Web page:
But the humors of the different individuals in her did not stay the speed of the Scud: when the sun was setting, she was already a hundred miles on her route towards Oswego, into which river Sergeant Dunham now thought it his duty to go, in order to receive any communications that Major Duncan might please to make. With a view to effect this purpose, Jasper continued to hug the shore all night; and though the wind began to fail him towards morning, it lasted long enough to carry the cutter up to a point that was known to be but a league or two from the fort. Here the breeze came out light at the northward, and the cutter hauled a little from the land, in order to obtain a safe offing should it come on to blow, or should the weather again get to be easterly.

When the day dawned, the cutter had the mouth of the Oswego well under the lee, distant about two miles; and just as the morning gun from the fort was fired, Jasper gave the order to ease off the sheets, and to bear up for his port. At that moment a cry from the forecastle drew all eyes towards the point on the eastern side of the outlet, and there, just without the range of shot from the light guns of the works, with her canvas reduced to barely enough to keep her stationary, lay the Montcalm, evidently in waiting for their appearance.

To pass her was impossible, for by filling her sails the French ship could have intercepted them in a few minutes; and the circumstances called for a prompt decision. After a short consultation, the Sergeant again changed his plan, determining to make the best of his way towards the station for which he had been originally destined, trusting to the speed of the Scud to throw the enemy so far astern as to leave no clue to her movements.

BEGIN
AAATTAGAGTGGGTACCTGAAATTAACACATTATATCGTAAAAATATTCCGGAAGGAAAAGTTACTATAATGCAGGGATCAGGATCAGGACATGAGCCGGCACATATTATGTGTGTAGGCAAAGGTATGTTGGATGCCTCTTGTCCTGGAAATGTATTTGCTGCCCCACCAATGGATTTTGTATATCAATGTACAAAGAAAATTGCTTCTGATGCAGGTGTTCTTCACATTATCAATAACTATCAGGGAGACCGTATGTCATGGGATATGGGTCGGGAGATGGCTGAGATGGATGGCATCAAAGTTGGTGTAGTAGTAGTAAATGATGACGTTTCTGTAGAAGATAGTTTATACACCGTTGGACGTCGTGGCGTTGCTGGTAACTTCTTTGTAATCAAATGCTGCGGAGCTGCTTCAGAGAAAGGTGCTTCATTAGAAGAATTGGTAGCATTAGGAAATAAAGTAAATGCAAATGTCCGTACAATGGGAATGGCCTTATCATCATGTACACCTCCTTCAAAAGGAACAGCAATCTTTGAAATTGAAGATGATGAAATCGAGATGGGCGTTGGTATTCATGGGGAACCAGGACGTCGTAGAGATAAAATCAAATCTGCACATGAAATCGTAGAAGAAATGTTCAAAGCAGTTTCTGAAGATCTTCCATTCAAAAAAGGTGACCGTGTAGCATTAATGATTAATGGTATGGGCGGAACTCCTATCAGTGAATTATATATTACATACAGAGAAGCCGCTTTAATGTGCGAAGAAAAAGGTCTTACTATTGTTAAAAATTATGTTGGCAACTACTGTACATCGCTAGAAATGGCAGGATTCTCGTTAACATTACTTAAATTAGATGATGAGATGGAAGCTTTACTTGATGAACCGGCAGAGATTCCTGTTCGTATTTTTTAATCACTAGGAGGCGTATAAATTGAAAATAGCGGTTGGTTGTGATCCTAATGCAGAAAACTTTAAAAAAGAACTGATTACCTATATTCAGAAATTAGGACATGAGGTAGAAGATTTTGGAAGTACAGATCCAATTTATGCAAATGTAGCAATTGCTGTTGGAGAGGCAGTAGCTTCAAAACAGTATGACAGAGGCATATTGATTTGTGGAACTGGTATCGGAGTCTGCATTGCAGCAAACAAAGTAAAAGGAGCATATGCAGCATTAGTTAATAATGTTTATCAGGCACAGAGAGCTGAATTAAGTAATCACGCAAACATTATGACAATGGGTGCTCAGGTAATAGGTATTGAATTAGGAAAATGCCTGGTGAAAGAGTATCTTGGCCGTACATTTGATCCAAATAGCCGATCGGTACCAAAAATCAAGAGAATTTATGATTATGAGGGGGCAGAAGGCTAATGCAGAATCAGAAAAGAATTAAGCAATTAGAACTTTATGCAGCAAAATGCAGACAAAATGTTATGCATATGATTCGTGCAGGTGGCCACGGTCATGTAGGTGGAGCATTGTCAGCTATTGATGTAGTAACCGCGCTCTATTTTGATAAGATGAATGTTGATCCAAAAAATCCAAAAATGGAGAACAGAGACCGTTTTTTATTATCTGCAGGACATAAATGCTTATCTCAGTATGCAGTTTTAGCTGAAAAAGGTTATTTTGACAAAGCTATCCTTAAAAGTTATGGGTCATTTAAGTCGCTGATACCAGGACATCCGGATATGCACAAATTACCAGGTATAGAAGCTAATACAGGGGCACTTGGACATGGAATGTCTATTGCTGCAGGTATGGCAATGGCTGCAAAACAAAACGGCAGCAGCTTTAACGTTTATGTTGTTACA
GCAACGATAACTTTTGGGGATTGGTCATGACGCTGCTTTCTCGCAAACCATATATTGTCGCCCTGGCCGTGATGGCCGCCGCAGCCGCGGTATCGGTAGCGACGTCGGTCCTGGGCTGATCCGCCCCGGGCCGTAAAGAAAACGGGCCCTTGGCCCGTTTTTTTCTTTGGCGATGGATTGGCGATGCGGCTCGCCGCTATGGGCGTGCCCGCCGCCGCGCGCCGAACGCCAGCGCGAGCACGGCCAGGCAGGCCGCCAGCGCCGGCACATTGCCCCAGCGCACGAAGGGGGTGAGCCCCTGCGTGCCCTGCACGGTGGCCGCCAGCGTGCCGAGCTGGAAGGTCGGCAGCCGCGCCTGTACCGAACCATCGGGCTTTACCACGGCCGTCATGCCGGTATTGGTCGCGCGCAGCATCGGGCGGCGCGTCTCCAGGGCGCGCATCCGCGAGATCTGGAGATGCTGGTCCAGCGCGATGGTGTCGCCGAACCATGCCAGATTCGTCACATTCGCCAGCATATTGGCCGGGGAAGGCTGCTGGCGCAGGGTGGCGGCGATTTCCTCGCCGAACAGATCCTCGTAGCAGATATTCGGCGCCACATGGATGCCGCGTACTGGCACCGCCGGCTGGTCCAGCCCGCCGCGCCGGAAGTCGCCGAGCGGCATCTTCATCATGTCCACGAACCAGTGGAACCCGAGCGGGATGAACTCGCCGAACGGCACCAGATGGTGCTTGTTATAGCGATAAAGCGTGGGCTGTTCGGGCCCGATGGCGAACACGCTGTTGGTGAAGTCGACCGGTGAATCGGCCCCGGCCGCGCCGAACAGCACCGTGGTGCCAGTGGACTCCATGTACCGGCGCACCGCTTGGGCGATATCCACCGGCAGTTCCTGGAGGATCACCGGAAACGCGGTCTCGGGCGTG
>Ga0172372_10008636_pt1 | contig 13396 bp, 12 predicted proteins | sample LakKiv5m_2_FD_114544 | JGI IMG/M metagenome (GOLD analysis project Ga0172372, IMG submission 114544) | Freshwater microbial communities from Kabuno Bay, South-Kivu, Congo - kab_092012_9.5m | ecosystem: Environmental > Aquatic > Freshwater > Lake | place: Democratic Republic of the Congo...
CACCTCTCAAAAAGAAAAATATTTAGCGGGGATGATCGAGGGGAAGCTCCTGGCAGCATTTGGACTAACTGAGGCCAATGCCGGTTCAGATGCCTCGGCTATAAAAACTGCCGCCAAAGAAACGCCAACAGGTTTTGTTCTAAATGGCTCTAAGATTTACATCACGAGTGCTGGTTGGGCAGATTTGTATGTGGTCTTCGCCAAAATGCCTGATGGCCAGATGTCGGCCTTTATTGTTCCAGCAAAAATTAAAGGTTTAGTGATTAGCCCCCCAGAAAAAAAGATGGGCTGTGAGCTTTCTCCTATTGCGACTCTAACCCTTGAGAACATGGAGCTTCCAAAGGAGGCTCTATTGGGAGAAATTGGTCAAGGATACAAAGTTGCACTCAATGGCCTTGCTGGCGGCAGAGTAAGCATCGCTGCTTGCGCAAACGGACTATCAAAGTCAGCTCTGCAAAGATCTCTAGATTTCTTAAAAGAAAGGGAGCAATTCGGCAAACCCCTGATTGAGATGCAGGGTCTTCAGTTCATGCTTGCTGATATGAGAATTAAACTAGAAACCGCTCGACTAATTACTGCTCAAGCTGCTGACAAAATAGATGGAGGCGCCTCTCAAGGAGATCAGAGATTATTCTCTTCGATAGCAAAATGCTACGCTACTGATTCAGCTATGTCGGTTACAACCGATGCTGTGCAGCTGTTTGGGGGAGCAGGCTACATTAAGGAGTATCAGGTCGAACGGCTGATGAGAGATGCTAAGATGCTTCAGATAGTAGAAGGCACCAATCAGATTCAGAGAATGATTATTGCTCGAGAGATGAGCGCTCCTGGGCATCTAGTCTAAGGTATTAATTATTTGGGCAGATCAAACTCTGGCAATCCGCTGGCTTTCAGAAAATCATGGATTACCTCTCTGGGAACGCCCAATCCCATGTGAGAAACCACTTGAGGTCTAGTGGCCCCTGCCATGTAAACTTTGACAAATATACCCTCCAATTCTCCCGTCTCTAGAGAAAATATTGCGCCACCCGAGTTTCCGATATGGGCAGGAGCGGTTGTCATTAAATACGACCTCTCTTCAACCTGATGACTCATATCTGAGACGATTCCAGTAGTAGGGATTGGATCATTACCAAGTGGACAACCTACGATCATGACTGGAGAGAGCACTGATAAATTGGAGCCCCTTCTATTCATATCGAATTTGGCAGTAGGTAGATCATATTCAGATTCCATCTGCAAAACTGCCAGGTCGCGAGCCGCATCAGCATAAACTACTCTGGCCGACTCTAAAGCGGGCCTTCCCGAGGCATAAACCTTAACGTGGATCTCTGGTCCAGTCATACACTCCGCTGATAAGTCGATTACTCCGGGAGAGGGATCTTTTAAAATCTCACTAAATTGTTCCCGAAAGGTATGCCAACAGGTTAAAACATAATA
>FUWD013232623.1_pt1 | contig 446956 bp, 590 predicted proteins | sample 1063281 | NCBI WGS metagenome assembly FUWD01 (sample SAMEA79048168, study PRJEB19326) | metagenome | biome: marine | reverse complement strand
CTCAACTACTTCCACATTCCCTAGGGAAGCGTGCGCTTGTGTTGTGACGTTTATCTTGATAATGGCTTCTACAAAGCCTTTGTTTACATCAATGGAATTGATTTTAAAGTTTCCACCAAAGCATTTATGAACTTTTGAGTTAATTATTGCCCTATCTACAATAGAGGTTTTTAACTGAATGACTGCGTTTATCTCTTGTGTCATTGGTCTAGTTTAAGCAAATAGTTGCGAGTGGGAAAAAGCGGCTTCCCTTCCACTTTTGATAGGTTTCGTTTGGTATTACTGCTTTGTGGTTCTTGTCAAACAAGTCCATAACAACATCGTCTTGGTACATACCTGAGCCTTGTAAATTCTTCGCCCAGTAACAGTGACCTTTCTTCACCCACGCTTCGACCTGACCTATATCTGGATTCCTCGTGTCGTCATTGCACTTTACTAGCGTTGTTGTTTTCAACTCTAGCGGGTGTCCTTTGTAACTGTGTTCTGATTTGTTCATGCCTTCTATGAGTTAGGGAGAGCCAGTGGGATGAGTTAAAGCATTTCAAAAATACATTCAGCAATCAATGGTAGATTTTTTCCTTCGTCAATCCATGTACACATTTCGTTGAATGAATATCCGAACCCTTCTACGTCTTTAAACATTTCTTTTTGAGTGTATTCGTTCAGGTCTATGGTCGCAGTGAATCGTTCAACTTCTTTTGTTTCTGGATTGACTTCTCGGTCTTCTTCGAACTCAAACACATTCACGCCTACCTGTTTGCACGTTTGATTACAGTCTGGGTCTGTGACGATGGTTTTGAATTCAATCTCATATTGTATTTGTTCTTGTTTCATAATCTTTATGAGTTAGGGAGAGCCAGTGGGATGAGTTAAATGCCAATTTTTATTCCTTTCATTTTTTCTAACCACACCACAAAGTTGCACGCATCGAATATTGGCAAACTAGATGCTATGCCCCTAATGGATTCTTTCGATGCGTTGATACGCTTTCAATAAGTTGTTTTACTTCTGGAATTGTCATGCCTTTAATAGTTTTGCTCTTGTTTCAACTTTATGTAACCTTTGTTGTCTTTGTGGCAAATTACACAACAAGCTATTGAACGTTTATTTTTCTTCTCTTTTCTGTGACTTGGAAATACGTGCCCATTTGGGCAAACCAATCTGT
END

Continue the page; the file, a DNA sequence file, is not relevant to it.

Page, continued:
The cutter accordingly hauled upon a wind with the least possible delay, with everything set that would draw. Guns were fired from the fort, ensigns shown, and the ramparts were again crowded. But sympathy was all the aid that Lundie could lend to his party; and the Montcalm, also firing four or five guns of defiance, and throwing abroad several of the banners of France, was soon in chase under a cloud of canvas.

For several hours the two vessels were pressing through the water as fast as possible, making short stretches to windward, apparently with a view to keep the port under their lee, the one to enter it if possible, and the other to intercept it in the attempt.

At meridian the French ship was hull down, dead to leeward, the disparity of sailing on a wind being very great, and some islands were near by, behind which Jasper said it would be possible for the cutter to conceal her future movements. Although Cap and the Sergeant, and particularly Lieutenant Muir, to judge by his language, still felt a good deal of distrust of the young man, and Frontenac was not distant, this advice was followed; for time pressed, and the Quartermaster discreetly observed that Jasper could not well betray them without running openly into the enemy’s harbor, a step they could at any time prevent, since the only cruiser of force the French possessed at the moment was under their lee and not in a situation to do them any immediate injury.